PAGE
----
It’s been 7 full weeks since surgery to fuse my spine from L4 to S1. My incision is well healed – not that people see it, heck I don’t even see it unless I turn just right and look in a mirror over my shoulder. I run my fingers along it as I wash in the shower, and it’s smooth and doesn’t hurt to touch it. I can rub lotion over it after my shower with no complaints either. Gentle pressure around the surgical site is fine, the muscles seem to be fine underneath and I don’t feel anything “weird”. When I had my toe fused a few years ago, the hardware is just under the skin – so I can visually see the plate and a couple of the screws in my foot – and obviously I can feel them under the skin. Not the same with my back. I’ve got a layer of skin, (fat), and muscle that covers my spine and therefore the screws and rods that are holding my spine into place. Plus, there is bone kind of packed all around it like modeling clay that will ultimately add even more strength and stability. If you read on the internet, you will hear that the first 3 months after fusion are critical for allowing the fusion to “set”, but you are not completely fused for more like a year, year and a half. So, while 7 weeks sounds impressive…I’ve got a LONG road of healing ahead of me.
But really, I’ve come a LONG way already! The first week, I could barely walk. I used a walker most of the time and relied on a back brace any time I had to get up. I couldn’t get out of the recliner without help, and it was a monumental effort to get onto the toilet, and back off of it. One week post op I needed the walker to get up and back down from sitting – in the recliner or on the toilet – but I could walk without it (it was pretty handy for carrying stuff from the kitchen to the chair though!) I still used the back brace constantly when I was up. I started walking up and down my driveway, with a cane, and I managed to actually cook a few meals. Two weeks post op I was starting to feel more normal and steady on my feet – but my surgeon wanted me to wean off the use of the cane, and the back brace. So I worked on that, and I started to drive a little bit too. I also started to actually sleep in bed for a few hours each night. It was hard to re-position during the night, but it was nice to be completely horizontal for a few hours. Three weeks was acclimating to walking more and preparing to go back to work, finding clothes that I could wear, and getting as much rest as possible. Four weeks post op I was back to work where the biggest challenge was making the drive in and home each day. I worked short days, but they still felt long! I also was allowed to begin doing stretches for my back and start to strengthen some of the muscles. Five weeks post op, was still short work days, but I was feeling more and more comfortable and while I knew it would be a long and challenging day to teach my seminar that Friday – I felt like I was ready. It zapped my energy, but I was glad to be teaching and feeling good enough to BE teaching. I was also learning to recognize the necessity of resting – not just sitting at my desk with an ice pack, but truly resting. Six weeks post op, I pushed through a long drive and teaching again, but had some girl time and rest with one of my favorite friends and her daughter, took time out for a massage, and an afternoon for more girl time with another favorite friend. I also got the clearance from my surgeon to “do more” – return to things I’d been doing “pre surgery” like yoga and riding my exercise bike.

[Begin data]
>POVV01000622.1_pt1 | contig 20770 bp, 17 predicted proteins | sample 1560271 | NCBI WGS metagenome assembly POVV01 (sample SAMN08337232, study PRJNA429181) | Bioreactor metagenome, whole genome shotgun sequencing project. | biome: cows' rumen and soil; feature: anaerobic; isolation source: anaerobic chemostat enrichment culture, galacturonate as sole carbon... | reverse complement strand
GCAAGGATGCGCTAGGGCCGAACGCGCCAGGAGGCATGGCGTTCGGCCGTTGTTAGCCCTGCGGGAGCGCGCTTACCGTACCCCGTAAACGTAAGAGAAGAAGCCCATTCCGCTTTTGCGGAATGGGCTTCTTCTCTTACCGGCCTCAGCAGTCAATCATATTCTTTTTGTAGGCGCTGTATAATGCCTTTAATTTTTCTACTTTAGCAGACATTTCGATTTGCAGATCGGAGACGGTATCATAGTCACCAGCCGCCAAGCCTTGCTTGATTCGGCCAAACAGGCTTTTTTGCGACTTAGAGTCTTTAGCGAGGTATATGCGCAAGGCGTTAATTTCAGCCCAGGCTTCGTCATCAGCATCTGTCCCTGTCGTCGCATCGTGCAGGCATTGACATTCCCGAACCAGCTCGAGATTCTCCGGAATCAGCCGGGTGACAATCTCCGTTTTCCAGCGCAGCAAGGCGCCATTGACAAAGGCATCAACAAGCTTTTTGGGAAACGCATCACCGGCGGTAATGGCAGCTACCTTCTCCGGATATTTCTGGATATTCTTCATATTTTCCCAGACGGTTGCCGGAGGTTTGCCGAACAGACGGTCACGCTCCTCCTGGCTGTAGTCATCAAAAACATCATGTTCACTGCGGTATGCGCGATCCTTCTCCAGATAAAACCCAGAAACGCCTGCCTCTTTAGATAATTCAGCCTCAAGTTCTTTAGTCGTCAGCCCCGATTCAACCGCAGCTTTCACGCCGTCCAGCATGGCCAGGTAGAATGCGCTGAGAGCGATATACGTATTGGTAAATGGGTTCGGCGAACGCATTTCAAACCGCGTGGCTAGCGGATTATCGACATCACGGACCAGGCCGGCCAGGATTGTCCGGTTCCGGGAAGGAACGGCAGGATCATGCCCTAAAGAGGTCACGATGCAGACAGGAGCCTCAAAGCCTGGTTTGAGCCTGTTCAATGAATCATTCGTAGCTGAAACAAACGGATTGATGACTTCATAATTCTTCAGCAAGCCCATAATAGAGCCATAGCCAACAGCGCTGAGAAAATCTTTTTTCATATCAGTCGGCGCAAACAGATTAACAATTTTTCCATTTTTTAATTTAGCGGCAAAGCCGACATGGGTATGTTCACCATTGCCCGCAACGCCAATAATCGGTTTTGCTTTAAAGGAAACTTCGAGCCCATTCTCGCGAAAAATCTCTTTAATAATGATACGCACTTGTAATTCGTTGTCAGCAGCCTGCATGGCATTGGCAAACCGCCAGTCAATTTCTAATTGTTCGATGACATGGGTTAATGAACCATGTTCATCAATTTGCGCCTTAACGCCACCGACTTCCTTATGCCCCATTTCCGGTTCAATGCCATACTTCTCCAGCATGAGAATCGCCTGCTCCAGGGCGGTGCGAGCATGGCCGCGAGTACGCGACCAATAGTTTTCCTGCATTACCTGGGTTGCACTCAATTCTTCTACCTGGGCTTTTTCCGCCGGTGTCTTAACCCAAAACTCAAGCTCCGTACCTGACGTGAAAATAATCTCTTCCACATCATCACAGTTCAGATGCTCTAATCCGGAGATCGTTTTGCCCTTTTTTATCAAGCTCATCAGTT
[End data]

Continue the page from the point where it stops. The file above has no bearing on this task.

So it’s nearing the end of 7 weeks post op, and I’m sitting here feeling a little sorry for myself. In my well established pattern of being a chronic over-achiever, I pushed my limits this week. I had lots to get done, and not a lot of time to accomplish it. So while I did sit in my chair in my office with ice on my back, and I did go for walks at lunch time, and I did do my stretches and a few gentle yoga poses, I didn’t actually do much resting. And my brain was running a million miles an hour, so I didn’t sleep great either. Add in laundry, housecleaning, dishes, and staying late to teach – and my body rebelled. Remember last week when I said I am listening to my back and I can tell when I need to move, or get ice, or rest….well, I haven’t been great about that this week. I’ve been hearing my back protesting – but I’ve not taken steps to calm it down. Well, not until it screams at me…like it did yesterday.
So this week I’m working on finding the balance. Using my voice to say no. Giving myself grace for what I just can’t realistically do right now. Leaving a little early from work, and using that extra time at home to actually rest – not do the dishes or the laundry – but rest. I need to finish my book. I need to write a few overdue thank you notes. I need to rest – so that I can heal. If you saw me in the grocery store, or walking on campus you probably wouldn’t know that I had back surgery almost 8 weeks ago. But I did. I’ve got bones that are needing to heal. I’ve got ticked off nerves that need to heal. I’ve got muscles that need to relax so that the nerves will heal. I’ve got muscles that need to rest before they will get stronger. I can’t rush this process for my own convenience – and I really do need to listen to the subtle cues my back gives me. What do I need most? Rest.